Byline: Diane Dietz The Register-Guard
MINING'S TOXIC LEGACY
Taxpayers have scant control over mining companies that dig on federal land. And when those companies disappear and leave a mess behind, taxpayers are stuck with the bill.
That's the controversial state of affairs that has prevailed since President Ulysses S. Grant signed the nation's mining policy into law 134 years ago.
The 1872 law was meant to entice prospectors and settlers to the West, so it freely gives all the gold, silver, copper, mercury and other minerals on federal lands to any enterprising company that can haul them away.
The law gave away timber on mining land, too, until mid-1950s reforms discontinued the practice. And miners could buy the surface land over their claims for $5 an acre clear up until 1994.
Sen. Wayne Morse, D-Ore., denounced the law in the middle of the last century; Rep. Peter DeFazio, D-Ore., lambasts it now.
These days, critics focus on the lack of environmental safeguards in the law and the public's inability to stop a mining operation on federal land, even if it's feared to cause irreparable harm.
"It's absolutely amazing that the law has survived to this day, and it's still the law of the land," said Ken Marcy, a Seattle-based manager for the U.S. Environmental Protection Agency. "It's pretty insane."
Critics say the 1872 law leaves Oregon's federal lands open to exploitation when world mineral prices spike, as they are doing this year.
Today, no commercial-scale metals mines are in operation. Still, the potential for large-scale mines flash like gold in the eyes of would-be miners.
The recent history of the Formosa mine in Douglas County shows just how bad a mess miners can make. During a meteoric rise in metals prices, Canadian start-up Formosa Exploration Inc. launched the mine on federal and private land, then folded 2 1/2 years later as prices slumped, leaving an environmental quagmire.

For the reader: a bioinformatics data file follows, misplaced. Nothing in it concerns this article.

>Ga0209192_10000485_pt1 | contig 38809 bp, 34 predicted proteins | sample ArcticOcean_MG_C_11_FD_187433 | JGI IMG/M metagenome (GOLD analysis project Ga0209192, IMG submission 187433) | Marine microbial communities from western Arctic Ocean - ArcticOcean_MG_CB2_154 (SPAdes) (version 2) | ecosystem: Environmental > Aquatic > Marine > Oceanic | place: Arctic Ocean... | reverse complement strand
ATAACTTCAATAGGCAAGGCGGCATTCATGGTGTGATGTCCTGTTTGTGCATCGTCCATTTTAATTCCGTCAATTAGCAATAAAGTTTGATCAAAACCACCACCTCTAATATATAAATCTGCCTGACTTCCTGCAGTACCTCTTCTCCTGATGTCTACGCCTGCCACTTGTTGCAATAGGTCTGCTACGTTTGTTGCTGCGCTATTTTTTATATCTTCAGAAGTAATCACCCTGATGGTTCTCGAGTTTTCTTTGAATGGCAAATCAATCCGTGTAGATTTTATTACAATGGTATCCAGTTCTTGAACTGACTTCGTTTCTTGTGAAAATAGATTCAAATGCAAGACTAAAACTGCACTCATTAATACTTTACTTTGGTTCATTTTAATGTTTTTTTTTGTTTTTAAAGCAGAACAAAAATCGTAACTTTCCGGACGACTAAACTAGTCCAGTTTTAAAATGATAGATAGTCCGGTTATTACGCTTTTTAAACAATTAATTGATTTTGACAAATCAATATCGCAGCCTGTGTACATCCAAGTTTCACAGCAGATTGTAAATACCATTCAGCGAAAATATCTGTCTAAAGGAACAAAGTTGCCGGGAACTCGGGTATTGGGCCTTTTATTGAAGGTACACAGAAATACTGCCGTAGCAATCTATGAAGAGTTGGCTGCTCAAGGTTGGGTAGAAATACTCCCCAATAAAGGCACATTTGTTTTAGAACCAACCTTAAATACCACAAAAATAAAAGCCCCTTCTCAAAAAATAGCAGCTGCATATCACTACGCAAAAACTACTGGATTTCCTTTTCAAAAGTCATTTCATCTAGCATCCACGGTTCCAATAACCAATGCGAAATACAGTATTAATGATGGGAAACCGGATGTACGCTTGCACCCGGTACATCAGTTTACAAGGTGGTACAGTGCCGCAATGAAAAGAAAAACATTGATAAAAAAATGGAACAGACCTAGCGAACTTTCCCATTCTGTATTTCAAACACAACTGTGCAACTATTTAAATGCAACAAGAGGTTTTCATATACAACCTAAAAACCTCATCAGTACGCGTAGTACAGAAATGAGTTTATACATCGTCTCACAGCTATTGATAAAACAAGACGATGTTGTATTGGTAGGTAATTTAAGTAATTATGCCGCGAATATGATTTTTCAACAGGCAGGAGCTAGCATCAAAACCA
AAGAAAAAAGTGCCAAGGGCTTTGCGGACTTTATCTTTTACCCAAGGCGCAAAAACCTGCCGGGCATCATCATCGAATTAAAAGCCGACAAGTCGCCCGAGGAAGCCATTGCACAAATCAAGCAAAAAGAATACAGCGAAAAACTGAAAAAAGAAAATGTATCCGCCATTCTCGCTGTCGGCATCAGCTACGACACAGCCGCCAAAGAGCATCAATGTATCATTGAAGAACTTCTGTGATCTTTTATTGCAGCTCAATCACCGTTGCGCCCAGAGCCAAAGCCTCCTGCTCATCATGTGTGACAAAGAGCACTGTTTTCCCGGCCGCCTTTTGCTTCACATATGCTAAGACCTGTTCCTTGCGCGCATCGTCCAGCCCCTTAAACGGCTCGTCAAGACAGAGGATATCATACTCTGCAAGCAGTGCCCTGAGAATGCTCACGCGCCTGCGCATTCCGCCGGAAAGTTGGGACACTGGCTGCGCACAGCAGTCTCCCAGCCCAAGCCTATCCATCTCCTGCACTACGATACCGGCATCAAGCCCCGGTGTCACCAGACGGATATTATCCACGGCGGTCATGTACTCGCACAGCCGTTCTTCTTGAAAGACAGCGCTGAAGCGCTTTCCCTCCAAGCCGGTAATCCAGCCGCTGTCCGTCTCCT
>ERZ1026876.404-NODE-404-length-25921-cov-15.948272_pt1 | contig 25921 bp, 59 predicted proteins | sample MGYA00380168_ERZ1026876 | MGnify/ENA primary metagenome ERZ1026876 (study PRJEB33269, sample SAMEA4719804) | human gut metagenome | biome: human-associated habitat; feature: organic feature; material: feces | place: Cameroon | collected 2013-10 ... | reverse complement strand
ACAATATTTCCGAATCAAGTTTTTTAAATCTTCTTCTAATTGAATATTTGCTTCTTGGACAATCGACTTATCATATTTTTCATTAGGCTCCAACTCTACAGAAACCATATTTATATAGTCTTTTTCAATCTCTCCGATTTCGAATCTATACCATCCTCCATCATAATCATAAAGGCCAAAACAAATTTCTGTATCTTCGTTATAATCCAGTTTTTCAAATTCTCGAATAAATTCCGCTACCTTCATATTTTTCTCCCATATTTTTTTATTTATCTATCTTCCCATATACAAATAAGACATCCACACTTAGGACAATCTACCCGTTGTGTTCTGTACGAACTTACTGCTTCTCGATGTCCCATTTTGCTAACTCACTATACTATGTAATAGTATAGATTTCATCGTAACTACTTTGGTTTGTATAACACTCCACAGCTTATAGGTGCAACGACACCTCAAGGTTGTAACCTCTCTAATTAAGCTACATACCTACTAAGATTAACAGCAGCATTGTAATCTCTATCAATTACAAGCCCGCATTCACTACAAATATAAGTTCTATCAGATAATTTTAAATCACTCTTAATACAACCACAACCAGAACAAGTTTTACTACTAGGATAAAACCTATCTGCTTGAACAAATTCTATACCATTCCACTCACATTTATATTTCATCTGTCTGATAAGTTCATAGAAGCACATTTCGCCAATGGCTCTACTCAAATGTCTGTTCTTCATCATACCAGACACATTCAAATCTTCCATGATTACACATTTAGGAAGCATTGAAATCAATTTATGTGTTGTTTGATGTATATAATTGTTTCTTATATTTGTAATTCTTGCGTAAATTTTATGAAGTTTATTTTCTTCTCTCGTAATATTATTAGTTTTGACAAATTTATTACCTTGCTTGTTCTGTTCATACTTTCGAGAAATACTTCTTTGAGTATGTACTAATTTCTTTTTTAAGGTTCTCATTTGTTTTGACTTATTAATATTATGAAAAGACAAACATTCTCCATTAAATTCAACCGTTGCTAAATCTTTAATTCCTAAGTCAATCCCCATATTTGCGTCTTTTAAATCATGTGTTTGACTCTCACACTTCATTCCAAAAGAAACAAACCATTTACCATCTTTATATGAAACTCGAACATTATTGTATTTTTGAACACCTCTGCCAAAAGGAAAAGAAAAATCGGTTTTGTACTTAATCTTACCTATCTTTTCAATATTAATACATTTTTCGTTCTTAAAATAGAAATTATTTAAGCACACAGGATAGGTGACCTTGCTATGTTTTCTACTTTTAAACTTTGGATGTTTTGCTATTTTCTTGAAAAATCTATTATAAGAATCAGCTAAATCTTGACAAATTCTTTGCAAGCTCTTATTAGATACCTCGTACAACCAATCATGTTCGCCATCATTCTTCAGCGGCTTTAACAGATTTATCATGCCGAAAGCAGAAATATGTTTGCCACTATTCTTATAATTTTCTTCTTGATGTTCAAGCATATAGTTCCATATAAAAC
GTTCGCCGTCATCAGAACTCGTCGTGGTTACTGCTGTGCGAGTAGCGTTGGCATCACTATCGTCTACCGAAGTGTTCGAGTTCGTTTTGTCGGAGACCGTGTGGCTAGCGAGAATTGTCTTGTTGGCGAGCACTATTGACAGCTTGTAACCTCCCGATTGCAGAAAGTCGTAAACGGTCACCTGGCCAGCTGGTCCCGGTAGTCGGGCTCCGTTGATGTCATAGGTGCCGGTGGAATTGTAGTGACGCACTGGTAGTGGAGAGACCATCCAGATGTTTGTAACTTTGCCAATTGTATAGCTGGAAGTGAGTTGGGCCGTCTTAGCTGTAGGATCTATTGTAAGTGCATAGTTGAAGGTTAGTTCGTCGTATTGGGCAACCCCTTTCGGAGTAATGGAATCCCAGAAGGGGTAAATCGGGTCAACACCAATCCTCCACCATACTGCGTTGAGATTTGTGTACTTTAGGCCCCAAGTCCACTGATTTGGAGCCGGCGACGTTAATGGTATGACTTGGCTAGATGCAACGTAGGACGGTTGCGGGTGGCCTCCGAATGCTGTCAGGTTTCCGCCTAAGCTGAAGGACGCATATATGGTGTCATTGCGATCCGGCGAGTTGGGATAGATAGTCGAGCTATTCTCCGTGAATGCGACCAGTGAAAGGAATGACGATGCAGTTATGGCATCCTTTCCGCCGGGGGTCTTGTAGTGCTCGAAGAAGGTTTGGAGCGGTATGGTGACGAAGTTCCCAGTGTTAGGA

Formosa Exploration's Canadian parent company was formed on the Vancouver, British Columbia, stock exchange, where ephemeral mining companies arise and disappear, said Roger Flynn of the Western Mining Action Project, a nonprofit law firm that specializes in mining.
The Vancouver exchange - now merged with the Toronto exchange - eventually delisted Formosa's parent company for failing to file financial reports.
"People will try to raise money fast," Flynn said. "They invest in a mine where, maybe, the mineral value is inflated or environmental problems are low-balled, or they don't talk about the public opposition."
And when the going gets tough, the companies dissolve.
The phenomenon was so pronounced by the late 1990s that the Canadian Broadcasting Corp. documented environmental disasters around the world made by Canadian mining firms. The documentary title: "The Ugly Canadian."
This spring, the market-driven interest in mining has quickened - worldwide, and in Oregon.
Copper has reached its highest price since recordkeeping began in the late 19th century. Zinc rose 80 percent in the past year. Gold soared to 25-year highs of $700 an ounce in May.
Companies are rehabilitating old mines from Colorado to Alaska. Oregon officials report nibbles of interest in old claims in this state.
Prospectors are even sniffing around the blighted Formosa mine, state Department of Environmental Quality officials say.
"Metal prices are so high right now that if this was running, it would make a tremendous amount of money," said Jay Wilson, a technician who worked there in the 1990s. "There's still a substantial resource there."
In the Bohemia Mining District in Lane County, lumberman Cliff Brown said he is negotiating to sell to a global mining company a 50-acre mining site where he owns both the underground minerals and the surface land. …